Classic Computer Magazine Archive COMPUTE! ISSUE 144 / SEPTEMBER 1992 / PAGE 4

Editorial license. (new products introduced at 1992 PC Expo) (Editorial)
by Clifton Karnes

PC Expo, held this past June in sunny New York City, saw the introduction of several new, innovative products. Some of these are major new releases, but many would be easy to miss. Here's a quick look.

First, many of the innovations at PC Expo focused on notebooks, which get smaller, lighter, and faster each year. The most exciting news for laptoppers is the introduction of PCMCIA cards. PCMCIA is a standard for credit card--sized add-ons that are machine independent, so any PCMCIA card can work in any machine. The first use for PC MCIA cards was memory. With the introduction of an enhanced specification (2.0), however, PCMCIA cards can be used for modems, ethernet adapters, and just about anything else.

At NCR's booth, the company was proudly showing its light and sexy NCR 3170 laptop, an enhanced version of the Safari, which made such a stir several months ago. Besides a state-of-the-art pointing device and battery-saving CPU, the 3170 has a PCMCIA slot, and the reps at the booth were running around with handfuls of every type of card imaginable, demonstrating how each worked with the 3170. They even hinted that the next generation of PCMCIA cards would allow a fully functional Winchester hard drive to be put on a card.

At the other end of the hall, one of NCR's competitors, Sharp Electronics, showed its gorgeous notebook color displays. And, behind closed doors, the company also unveiled a working version of its new Pen Wizard, a slightly larger Wizard with a GUI pen interface.

Aldus, famous for Page-Maker, upped the ante in the low-end draw market with its introduction of IntelliDraw, a draw program that uses intelligent objects. What's an intelligent object? It's a vector-based graphic that retains its shape and character when re-sized or stretched. This means you can manipulate intelligent clip art and never lose the object's identifying attributes.

Although PC Expo is primarily a show for corporate buyers, there were several entertainment companies represented, and one of them was a major surprise: Microsoft. Until recently the only Microsoft entertainment title was Flight Simulator, one of the most popular games ever. At PC Expo, the company introduced Microsoft Golf, a game it has licensed from Access, the creators of Links. (Look for a book on Links and Microsoft Golf this fall from COMPUTE books.)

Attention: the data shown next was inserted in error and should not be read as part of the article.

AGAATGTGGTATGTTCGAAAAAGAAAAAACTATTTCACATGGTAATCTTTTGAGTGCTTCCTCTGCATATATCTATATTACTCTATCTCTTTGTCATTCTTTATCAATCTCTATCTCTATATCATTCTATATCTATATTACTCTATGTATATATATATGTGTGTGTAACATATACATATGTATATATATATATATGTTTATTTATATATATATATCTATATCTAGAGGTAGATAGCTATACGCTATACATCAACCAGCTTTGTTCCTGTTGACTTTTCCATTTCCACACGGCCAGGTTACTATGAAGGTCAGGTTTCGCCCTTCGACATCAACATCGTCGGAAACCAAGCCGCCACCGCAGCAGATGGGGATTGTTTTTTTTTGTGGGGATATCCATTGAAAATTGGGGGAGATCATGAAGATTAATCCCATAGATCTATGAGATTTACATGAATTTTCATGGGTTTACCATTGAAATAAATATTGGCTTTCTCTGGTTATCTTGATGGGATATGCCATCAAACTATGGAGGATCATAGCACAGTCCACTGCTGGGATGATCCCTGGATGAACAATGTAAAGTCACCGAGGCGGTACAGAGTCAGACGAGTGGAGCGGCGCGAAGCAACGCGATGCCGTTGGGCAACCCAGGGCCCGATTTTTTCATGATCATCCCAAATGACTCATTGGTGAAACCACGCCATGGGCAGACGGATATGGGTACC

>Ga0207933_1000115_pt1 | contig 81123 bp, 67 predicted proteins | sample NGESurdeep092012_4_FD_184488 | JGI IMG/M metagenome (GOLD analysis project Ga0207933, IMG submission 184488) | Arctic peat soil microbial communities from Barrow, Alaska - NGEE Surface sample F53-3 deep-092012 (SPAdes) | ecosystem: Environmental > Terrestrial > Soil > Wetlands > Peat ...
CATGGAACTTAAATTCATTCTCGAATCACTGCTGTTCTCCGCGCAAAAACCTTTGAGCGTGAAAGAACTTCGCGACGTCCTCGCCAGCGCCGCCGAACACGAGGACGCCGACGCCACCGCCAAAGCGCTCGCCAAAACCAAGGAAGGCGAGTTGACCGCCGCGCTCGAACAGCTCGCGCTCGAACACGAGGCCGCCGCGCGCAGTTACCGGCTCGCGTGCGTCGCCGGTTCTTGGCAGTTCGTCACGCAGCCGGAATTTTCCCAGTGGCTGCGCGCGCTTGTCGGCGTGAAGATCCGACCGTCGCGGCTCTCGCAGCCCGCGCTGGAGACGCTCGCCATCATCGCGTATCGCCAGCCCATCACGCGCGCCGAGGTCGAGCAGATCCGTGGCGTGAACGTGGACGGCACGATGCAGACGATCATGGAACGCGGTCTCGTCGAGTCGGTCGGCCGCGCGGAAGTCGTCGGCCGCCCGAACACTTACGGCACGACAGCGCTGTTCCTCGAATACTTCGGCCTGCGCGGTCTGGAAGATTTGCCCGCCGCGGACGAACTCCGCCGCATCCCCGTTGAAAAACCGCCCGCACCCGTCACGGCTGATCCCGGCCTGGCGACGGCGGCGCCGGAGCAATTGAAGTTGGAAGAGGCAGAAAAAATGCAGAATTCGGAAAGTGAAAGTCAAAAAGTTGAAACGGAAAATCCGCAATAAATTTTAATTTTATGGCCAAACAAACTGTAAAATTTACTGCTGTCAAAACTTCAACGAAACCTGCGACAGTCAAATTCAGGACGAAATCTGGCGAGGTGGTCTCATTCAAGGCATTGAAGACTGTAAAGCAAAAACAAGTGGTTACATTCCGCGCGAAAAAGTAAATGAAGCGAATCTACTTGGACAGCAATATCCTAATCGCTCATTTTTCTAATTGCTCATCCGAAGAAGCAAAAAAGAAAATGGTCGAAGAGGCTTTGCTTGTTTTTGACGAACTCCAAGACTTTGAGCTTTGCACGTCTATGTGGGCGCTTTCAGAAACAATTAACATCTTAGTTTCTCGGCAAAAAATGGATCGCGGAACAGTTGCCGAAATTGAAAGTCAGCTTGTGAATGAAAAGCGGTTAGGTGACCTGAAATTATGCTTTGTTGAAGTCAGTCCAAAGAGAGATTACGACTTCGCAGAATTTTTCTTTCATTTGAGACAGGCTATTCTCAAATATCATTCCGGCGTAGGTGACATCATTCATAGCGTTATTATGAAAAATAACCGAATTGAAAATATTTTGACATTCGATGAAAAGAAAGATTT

Programmers at PC Expo were able to see demonstrations of two cutting-edge Windows code generators. A code generator allows a Windows programmer to draw an interface interactively and then have the program generate the code necessary to produce the interface. The programmer then takes this code as a starting point for a program. At PC Expo, Protoview and Caseworks were showing their stuff. The big news is that both companies offer an upgrade path for different compilers. Caseworks' Case: W 4.0 offers Knowledge Engines, add-ons that allow the same program to generate code for different compilers. There are separate Knowledge Engines for C, C++, MFC, OWL, and so on. With this approach, you can design your interface and generate code for one compiler, say Microsoft C, but if you decide to move to C++, all your interface design can be reused by simply plugging in another Knowledge Engine. Protoview plans to include all these code generators with its basic product.

As most Windows users know, Windows leaves a big footprint when it takes control of your system. Understanding what Windows does to your operating environment is difficult, but Renasonce's Skylight, a new diagnostic tool introduced at the show, is a big help. One of Skylight's most useful features is its system file editor. When you're inside the editor, you can right-click on any line and get an explanation of just what that line does. If you've every looked at your SYSTEM.INI file, you know how useful this can be.

Physiotrionics introduced Sherlock, a new tool that breaks the eight-character limit for Windows filenames. With Sherlock installed, all your Windows applications will be able to use filenames of as many as 254 characters. Looking through my Win-Word and Excel directories, I see filenames such as E0692PCX.XLS, REP0692 .DOC, M0692BT2.DOC, and F0592FD.DOC. Clearly, I need this program.

Stay tuned to future issues of COMPUTE for full reviews of these products.